Max L. Raab--Si Litvinoff Films (P.T.Y.) Ltd.
Twentieth Century-Fox Film Corp.
Max L. Raab
Anthony J. Hope
(Asst film ed)
(Mus comp and cond)
(Mus prod by)
(Loc sd mixer)
Australia, Great Britain and United States
"Electronic Dance" by Billy Mitchell; excerpts from "Hymnen" by Karlheinz Stockhausen.
"Gasoline Alley," music and lyrics by Rod Stewart and Ronald David Wood; "Los Angeles," music and lyrics by Warren Marley.
Ronald David Wood
Based on the novel
by James Vance Marshall (London, 1959).
James Vance Marshall
Max L. Raab--Si Litvinoff Films (Pty.), Ltd.
Voyages and travel
Brothers and sisters
Rites and ceremonies
Before the opening credits a title card reads: "In Australia, when an Aborigine man-child reaches sixteen, he is sent out into the land. For months he must live from it. Sleep on it. Eat of its fruit and flesh. Stay alive. Even if it means killing his fellow creatures. The Aborigines call it the WALKABOUT. This is the story of a 'Walkabout.'" According to a modern source, this written foreward was added after the film's initial release. At the end of the film, a narrator recites an excerpt from A. E. Housman's poem, "The Shropshire Lad," which tells of "the land of lost content" where one cannot return. The film ends with the statement, "
Rien ne va plus
," a French saying that can be translated loosely as "Nothing more."
As noted in the closing credits,
was filmed entirely on location in Australia. According to the film's production notes, the movie features sequences shot in the red desert surrounding Alice Springs, in the Flinders mountain range area and at locations never before visited by Western man. The studio production notes reported that the opening and closing sequences were shot in Sydney. A radio, which appears first in an early sequence as the "mother" prepares food, appears throughout the film and broadcasts miscellaneous information in counterpoint to the childrens' predicament. Several brief shots showing flashbacks and ghost-like visions are interspersed into the main story. Some brief flashes compare city life with that of the natives, such as a city butcher preparing meat intercut with the "Aborigine's" spearing and cutting up of an animal for food. Another inserted scene mentioned in several reviews shows the children playing in a tree, while a group of Aborigines discover and play around the burned-out car and corpse of the "father." Near the end, during the Aborigine's cathartic ritual in which he attempts to spear a cow, gunshots by a homesteader kill several animals.
Two small subplots show sexual undercurrents of a group of scientists working in the Outback and a homesteader and his unhappy wife, who have hired Aborgines to make souvenir clay animals for the tourist trade. In the last scene, the “girl” is shown preparing a meal in the kitchen while listening to the radio, as did her mother in an early sequence. According to a modern interview, producer Si Litvinoff stated that many of the filmmakers argued for ending the picture when the children were found on the road, omitting the city epilogue.
As noted by film critic Roger Ebert, who wrote liner notes for the DVD version of the film, the chronology of the movie is not clock-bound, but presented more like the Aborigines' non-linear sense of time. Ebert suggested that the desert in the story was “a mystical place, a place of visions” that was neither the Aborigine's home ground nor the children's, that their time there was a type of "dream” and the two suicides were “the boundaries of reality.”
James Vance Marshall is a pseudonym for the Englishman, Donald G. Payne, who also wrote some versions of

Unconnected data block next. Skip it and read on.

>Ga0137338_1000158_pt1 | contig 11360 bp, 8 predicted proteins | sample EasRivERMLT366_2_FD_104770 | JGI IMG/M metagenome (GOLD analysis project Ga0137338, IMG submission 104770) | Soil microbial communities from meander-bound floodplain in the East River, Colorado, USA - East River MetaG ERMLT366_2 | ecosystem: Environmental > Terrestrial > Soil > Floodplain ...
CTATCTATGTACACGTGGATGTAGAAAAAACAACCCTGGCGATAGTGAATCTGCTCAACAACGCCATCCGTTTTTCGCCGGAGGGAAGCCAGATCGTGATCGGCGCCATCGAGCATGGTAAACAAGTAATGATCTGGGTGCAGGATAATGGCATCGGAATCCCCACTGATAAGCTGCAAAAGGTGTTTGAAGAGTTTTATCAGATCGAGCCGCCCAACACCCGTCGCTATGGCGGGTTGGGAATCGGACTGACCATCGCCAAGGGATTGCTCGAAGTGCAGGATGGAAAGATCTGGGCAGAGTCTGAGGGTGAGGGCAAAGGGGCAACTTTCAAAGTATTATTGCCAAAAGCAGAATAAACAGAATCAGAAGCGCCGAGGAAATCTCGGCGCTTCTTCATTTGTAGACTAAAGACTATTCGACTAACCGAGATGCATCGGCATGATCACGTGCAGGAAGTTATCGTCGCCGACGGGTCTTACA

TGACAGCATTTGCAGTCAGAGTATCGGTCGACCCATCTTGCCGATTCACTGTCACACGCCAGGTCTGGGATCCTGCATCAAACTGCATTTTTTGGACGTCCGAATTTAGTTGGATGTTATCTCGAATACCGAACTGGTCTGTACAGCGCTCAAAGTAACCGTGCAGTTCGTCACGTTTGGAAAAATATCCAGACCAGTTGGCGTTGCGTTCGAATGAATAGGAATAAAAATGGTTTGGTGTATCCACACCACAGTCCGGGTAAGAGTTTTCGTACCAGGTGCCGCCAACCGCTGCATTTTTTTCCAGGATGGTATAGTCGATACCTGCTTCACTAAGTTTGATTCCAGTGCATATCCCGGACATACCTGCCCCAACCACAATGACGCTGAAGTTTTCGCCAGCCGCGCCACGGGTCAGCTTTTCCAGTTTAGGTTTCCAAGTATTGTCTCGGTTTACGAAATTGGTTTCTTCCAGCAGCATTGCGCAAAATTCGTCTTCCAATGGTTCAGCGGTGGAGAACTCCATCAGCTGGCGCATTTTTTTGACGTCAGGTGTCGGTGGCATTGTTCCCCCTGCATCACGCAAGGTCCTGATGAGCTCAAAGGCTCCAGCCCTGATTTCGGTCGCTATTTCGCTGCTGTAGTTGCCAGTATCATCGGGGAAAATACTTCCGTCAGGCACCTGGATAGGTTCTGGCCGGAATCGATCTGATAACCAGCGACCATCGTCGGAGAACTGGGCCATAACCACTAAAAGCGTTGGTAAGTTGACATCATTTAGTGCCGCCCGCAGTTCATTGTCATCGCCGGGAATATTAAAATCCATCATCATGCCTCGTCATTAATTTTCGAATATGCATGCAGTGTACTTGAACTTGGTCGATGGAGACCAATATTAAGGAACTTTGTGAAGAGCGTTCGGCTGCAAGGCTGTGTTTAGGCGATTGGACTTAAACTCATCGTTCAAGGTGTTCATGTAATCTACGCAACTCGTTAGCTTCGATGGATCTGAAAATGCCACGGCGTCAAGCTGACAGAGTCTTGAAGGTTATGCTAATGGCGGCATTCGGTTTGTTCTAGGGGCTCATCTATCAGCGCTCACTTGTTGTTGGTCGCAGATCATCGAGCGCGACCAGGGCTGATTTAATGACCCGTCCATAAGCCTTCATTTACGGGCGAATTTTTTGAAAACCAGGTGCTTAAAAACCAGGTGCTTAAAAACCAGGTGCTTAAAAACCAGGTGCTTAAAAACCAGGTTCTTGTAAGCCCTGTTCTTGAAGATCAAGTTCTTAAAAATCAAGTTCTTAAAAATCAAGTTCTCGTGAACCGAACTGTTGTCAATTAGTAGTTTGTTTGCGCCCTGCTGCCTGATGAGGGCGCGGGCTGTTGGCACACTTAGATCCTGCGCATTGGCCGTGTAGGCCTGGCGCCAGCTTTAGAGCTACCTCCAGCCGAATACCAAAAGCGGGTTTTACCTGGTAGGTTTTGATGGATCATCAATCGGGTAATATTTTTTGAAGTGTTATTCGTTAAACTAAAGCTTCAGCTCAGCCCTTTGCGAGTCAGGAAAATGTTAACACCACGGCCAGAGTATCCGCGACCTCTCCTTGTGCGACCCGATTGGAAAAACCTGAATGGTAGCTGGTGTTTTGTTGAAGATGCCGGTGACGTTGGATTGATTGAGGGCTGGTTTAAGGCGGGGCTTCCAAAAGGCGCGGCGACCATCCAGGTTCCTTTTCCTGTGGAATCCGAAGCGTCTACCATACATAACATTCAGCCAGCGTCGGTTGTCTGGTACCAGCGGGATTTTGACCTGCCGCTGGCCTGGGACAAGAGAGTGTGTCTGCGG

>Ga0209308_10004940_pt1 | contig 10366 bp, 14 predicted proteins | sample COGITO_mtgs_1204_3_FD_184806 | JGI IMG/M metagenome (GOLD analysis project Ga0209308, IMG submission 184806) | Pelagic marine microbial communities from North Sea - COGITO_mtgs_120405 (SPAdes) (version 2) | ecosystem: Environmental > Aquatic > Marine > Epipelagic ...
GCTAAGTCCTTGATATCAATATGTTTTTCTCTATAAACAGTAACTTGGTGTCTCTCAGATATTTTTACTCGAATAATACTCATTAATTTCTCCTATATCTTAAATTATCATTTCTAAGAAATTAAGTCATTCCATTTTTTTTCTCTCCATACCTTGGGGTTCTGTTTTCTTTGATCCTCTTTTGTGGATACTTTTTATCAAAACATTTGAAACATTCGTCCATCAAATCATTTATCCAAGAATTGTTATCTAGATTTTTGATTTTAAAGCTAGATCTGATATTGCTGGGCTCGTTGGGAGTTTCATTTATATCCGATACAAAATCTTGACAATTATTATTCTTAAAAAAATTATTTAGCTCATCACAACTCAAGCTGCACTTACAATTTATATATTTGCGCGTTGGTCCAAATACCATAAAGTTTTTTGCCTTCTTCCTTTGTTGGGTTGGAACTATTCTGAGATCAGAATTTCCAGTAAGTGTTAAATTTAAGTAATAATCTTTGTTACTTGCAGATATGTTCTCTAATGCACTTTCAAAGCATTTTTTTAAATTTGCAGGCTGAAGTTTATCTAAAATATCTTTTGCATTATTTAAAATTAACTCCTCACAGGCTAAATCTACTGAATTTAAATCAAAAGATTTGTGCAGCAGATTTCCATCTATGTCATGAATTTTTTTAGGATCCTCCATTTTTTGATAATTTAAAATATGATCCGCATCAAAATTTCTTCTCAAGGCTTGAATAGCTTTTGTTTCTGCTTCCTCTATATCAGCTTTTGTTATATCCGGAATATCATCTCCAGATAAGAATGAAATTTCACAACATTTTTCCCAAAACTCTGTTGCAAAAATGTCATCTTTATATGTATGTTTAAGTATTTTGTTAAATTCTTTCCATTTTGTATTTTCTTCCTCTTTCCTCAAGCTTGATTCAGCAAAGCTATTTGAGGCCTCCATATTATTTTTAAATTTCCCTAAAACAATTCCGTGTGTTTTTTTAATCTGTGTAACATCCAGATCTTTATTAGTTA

and other novels under the name Ian Cameron.
, which first appearead as
in the Australian magazine
Woman's Day with Woman
, was a popular juvenile classic in Australia. As noted in the
review, the film’s adaptors made changes, adding "touches of eroticism that were not...so explicit in the novel." In the novel, an airplane crash left two American children, a twelve-year-old girl and her nine-year-old brother, alone in the desert. Also in the novel, the aborigine's death is attributed to the common cold and to autosuggestion, a phenomenon which is implied in the film but not explained.
According to a Nov 1967
news item, Lee Loeb and Lee Irwin wrote a screenplay based on the novel that they sold to Denis O'Dell, who had lined up Nicolas Roeg to direct. However, Loeb, Irwin and O’Dell’s contribution, if any, to the final film has not been determined. In a modern interview, Litvinoff stated that director Roeg had been developing a screenplay for a small studio, National General, and the rights for the product were “entangled” with a company headed by Richard Lester. Unable to get approval to make the film, Roeg asked for the help of Litvinoff, who convinced executive producer Max Raab to help finance the project. According to Litvinoff, clearing the rights for production took another year.
marked the first film as sole director for Roeg, who was formerly a cinematographer. Lucien Roeg, who portrayed the “boy,” was the son of the director, who had initially considered casting his older son, Nico, in the role, according to Litvinoff’s modern interview. According to the studio production notes, David Gumpilil, the aborigine, was a dancer in his small northern tribe before moving to Manninggrieda, Australia, where Roeg discovered him, and had no concrete proof of his age. According to studio production notes, his friend who was fluent in Gumpilil’s tribal language, as well as English, served as his interpretor. After his debut performance in
, Gumpilil continued to appear in films, mostly Australian, and had a significant role in the 1986 Paramount film
. Associate producer Anthony J. Hope, who died in 2004, was the son of comedian Bob Hope. Hope's first feature film,
All the Right Noises
(see entry above) was shot shortly before
marked his second and final feature film as associate producer, Hope became a director of business affairs at Twentieth Century-Fox, and was also involved in politics.
As noted in
and corroborated by MPAA records,
was initially given an R rating on the basis of two nude swimming scenes. According to
, critics Judith Crist and Hollis Alpert publicly criticized the rating. An 11 Jun 1971
news item reported that Raab, Jonas Rosenfield, Jr., who was an advertising publicist for Twentieth Century-Fox, and several others argued the case for an appeal. The Codes and Ratings Appeal Board reversed the decision and awarded the film a GP rating, as a 23 Jun 1971
news item reported, marking the first time that a vote was unanimously reversed.
was a British entry at the Cannes Film Festival. A Jan 1997
reported that a director's cut on DVD restored five minutes of previously unseen material to the film.
8 Nov 1971
Cover, p. 159.
27 Aug 1971.
The Daily Telegraph (London)
19 May 1971.
21 Jul 1969.
18 Aug 1969.
10 Jan 1997.
Films and Filming
6 Nov 1967.
12 Sep 1969
13 Feb 1970
Section IV, p. 12.
Los Angeles Herald Examiner
1 Sep 1971.
Los Angeles Times
1 Sep 1971
Motion Picture Herald
16 Jun 1971.
New York Times
2 Jul 1971
New York Times
18 Jul 1971
10 Jul 1971.
14 Jun 1971.
28 Jun 1971.
The Times (London)
10 Oct 1971.
6 Aug 1969.
19 May 1971
p. 17, 26.
11 Jun 1971.
23 Jun 1971
Display Movie Summary
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AFI Catalog of Feature Films